During the 2019/2020 season, 1 889 868 tons of wheat were imported (from 28 September 2019 to 25 September 2020). This figure is 38% higher than the amount of wheat imported during 2018/2019. The ten-year import average is 1 669 632 tons. 57% of the wheat imported for local use during the 2019/2020 season originated in Poland (29%) and the Russian Federation (28%). A total number of 195 samples of imported wheat drawn by inspectors of the South African Agricultural Food, Quarantine and Inspection Services (SAAFQIS) of the Department of Agriculture, Land Reform and Rural Development (DALRRD) were received at the SAGL for analysis. Samples from the following ten countries were received (number of samples received in brackets): Canada (11), Finland (2), Germany (31), Latvia (8), Lithuania (28), Poland (45), the Russian Federation (48), the Ukraine (8) and the USA (14). The country of origin and vessel information of all samples received are verified against information received from the South African Grain Information Service (SAGIS).

Hectolitre mass is an important grading factor that also provides an indication of flour extraction potential. 4% of the samples had hectolitre mass values below 76 kg/hl (minimum requirement for South African super grade to grade 2 wheat). These samples originated mainly from Poland and Latvia.

Screenings represent all material that passes through a standard sieve (1,8 mm), with 3% the maximum allowed for super grade to grade 3 according to South African grading regulations. When comparing screening results originating from different countries, it is important to keep in mind that sieve aperture size and shape as well as sample preparation procedures vary between countries. Samples from the Ukraine, the Russian Federation, the USA and Poland reported the highest levels of screenings.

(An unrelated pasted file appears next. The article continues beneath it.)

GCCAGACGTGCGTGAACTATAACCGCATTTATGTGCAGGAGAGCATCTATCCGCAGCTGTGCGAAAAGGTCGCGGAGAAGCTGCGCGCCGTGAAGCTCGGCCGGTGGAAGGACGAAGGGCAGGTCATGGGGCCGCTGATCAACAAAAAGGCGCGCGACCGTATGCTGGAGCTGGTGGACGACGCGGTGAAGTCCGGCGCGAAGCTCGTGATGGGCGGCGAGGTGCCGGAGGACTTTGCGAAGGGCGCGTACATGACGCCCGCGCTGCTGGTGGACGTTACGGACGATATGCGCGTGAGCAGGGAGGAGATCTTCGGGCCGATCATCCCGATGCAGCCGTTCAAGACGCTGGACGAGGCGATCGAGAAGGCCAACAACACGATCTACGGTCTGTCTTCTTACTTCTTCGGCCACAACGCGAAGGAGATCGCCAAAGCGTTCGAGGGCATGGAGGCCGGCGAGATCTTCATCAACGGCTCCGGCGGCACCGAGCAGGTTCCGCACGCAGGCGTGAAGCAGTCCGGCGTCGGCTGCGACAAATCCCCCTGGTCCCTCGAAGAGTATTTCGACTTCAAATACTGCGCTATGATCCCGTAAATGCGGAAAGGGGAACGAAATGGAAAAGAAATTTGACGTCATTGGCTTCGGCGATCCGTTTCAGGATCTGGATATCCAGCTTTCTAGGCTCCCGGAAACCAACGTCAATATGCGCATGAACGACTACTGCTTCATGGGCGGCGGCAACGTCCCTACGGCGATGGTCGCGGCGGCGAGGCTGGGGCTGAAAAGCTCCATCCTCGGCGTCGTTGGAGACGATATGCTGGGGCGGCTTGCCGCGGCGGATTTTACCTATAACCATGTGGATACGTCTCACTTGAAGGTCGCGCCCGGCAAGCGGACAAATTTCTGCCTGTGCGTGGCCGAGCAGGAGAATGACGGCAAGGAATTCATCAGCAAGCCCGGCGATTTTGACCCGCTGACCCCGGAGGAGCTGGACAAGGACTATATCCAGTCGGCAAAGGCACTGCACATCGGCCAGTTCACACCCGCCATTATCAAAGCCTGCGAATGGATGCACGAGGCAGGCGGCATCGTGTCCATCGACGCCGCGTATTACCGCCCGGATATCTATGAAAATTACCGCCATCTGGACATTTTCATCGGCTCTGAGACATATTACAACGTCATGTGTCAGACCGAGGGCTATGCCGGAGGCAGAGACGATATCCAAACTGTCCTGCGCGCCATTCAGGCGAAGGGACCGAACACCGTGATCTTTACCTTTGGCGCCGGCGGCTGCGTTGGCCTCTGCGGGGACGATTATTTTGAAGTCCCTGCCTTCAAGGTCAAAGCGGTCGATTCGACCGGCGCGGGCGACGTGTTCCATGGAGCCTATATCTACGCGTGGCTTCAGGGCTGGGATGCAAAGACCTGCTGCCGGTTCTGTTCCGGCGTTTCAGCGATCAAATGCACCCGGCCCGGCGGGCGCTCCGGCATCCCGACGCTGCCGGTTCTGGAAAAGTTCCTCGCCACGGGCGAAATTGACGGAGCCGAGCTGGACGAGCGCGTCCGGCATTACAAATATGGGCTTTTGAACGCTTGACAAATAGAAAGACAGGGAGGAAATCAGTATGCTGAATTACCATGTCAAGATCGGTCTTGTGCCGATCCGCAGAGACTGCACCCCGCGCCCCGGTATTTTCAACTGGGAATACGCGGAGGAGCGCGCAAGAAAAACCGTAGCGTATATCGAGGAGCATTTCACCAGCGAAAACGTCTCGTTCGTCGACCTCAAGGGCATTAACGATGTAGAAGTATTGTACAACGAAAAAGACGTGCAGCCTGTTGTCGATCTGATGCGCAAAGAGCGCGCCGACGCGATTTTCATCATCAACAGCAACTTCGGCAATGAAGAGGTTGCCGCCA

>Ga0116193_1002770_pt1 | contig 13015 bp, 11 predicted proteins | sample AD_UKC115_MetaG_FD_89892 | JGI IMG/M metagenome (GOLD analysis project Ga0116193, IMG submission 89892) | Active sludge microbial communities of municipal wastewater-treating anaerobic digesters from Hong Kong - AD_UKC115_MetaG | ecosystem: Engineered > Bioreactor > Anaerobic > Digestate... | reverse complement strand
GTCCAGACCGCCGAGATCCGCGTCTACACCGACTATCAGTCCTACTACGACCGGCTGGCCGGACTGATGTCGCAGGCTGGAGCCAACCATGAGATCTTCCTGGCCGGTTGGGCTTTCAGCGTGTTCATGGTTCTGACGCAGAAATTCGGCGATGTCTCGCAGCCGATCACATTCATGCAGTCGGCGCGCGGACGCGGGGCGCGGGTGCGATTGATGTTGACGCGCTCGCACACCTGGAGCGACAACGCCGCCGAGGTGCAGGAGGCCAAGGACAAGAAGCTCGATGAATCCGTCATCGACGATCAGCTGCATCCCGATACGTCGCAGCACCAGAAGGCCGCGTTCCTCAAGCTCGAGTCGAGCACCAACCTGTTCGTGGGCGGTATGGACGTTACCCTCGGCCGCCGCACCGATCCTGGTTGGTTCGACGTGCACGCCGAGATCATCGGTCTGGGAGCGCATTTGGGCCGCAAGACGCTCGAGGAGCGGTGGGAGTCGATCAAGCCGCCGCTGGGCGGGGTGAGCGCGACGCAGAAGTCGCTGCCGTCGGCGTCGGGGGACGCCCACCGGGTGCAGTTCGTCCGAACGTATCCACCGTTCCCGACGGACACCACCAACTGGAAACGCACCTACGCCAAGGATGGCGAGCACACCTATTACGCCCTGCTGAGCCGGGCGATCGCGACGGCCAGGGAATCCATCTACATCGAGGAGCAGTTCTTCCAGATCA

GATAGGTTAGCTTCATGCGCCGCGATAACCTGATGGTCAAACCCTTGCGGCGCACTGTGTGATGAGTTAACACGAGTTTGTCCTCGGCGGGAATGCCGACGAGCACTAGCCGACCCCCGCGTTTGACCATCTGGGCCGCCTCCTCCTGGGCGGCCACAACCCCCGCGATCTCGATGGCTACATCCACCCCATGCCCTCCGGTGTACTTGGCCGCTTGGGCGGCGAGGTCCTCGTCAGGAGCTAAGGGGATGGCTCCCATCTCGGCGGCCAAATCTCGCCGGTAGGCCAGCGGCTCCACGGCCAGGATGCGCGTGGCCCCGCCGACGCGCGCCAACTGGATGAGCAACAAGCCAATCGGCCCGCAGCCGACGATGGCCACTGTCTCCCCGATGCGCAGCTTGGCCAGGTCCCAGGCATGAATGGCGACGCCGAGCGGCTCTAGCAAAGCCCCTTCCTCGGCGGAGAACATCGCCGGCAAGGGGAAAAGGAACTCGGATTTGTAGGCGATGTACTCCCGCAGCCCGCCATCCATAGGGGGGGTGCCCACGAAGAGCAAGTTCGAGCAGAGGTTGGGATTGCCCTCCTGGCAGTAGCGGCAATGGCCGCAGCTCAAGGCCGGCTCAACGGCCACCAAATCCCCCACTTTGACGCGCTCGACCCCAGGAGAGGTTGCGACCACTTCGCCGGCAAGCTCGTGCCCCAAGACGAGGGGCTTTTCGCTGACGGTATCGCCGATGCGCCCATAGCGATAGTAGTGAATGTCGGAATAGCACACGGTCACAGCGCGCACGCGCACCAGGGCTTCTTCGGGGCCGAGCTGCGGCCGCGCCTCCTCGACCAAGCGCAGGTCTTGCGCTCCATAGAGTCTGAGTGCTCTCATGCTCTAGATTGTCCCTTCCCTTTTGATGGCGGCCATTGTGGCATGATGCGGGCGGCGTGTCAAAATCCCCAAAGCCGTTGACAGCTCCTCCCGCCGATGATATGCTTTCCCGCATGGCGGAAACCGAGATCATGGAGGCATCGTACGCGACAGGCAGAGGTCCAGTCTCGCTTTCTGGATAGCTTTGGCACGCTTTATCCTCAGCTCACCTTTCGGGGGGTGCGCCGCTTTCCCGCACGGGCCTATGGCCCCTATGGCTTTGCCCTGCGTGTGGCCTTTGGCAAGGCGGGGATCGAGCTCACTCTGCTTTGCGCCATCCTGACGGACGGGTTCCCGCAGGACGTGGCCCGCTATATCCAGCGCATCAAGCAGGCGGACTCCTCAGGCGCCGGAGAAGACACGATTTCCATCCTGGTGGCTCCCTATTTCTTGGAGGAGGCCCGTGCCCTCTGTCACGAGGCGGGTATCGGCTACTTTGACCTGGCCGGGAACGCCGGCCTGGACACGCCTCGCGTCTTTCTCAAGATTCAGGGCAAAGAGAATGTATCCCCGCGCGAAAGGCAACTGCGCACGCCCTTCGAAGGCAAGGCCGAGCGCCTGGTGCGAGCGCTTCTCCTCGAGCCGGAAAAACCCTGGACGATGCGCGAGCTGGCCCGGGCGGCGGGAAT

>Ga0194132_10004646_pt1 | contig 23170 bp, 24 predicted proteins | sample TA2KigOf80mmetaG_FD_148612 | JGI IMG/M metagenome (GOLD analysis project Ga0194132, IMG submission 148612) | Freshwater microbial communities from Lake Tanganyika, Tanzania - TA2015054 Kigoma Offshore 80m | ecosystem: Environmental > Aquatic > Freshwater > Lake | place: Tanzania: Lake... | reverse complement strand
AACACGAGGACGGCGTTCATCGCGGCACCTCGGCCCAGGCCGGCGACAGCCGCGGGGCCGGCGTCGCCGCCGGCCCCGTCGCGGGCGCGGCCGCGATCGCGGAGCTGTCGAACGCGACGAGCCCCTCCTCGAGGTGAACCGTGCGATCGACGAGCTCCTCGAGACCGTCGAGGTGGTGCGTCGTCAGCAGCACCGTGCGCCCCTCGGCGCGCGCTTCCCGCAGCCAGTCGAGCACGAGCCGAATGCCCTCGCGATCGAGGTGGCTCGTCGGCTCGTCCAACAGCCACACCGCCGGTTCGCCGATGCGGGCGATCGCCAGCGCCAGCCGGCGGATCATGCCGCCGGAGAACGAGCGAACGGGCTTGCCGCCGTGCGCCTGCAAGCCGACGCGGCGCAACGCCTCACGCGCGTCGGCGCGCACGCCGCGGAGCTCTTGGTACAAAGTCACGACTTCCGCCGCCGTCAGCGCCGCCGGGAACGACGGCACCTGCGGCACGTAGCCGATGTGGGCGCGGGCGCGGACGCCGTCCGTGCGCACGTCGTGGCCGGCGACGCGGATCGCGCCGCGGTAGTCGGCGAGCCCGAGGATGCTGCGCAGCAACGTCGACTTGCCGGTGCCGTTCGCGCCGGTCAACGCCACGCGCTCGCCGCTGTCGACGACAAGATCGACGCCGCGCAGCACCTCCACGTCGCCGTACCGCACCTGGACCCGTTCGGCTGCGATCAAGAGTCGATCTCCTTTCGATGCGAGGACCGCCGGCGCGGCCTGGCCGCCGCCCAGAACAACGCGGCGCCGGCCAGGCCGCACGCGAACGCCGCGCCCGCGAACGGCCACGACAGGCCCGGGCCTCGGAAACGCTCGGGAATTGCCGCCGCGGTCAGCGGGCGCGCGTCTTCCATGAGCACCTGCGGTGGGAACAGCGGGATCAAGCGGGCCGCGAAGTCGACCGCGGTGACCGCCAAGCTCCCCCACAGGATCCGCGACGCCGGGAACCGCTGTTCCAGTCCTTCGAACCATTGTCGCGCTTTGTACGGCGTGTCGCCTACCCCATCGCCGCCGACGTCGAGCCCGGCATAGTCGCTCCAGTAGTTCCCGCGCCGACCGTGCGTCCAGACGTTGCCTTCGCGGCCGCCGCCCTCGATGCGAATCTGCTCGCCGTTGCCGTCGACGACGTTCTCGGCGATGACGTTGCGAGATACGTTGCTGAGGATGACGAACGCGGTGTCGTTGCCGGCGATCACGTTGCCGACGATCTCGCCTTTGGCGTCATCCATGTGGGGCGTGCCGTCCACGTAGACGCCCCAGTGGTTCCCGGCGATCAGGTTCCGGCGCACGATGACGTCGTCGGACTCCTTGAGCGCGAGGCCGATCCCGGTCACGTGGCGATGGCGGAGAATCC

None of the samples reported falling number results below 220 seconds and all the country averages were well above 300 seconds. The South African national average for the same season was 353 seconds.

Composite samples of holds per shipment per country were tested for the presence of mycotoxin residues by means of a multi-mycotoxin analysis. The mycotoxin residue levels detected on the composite samples did not raise any major concerns. Most samples tested negative for all the mycotoxins analysed (aflatoxin B1, B2, G1, G2, fumonisin B1, B2, B3, DON, 15-ADON, HT-2 toxin, T-2 toxin, ZON and ochratoxin A). DON was the only mycotoxin found to be present on some of the samples. All these positive results were well below the national maximum allowable level of 2 000 µg/kg for cereals intended for further processing.

Detailed results of imported wheat samples per season and country are updated on a quarterly basis and are available on the SAGL website.

With gratitude to the Winter Cereal Trust for financial support of the annual crop and import surveys, to Agbiz Grain members for providing the crop samples as well as DALRRD inspectors at the harbours for providing representative samples of each shipment of imported wheat.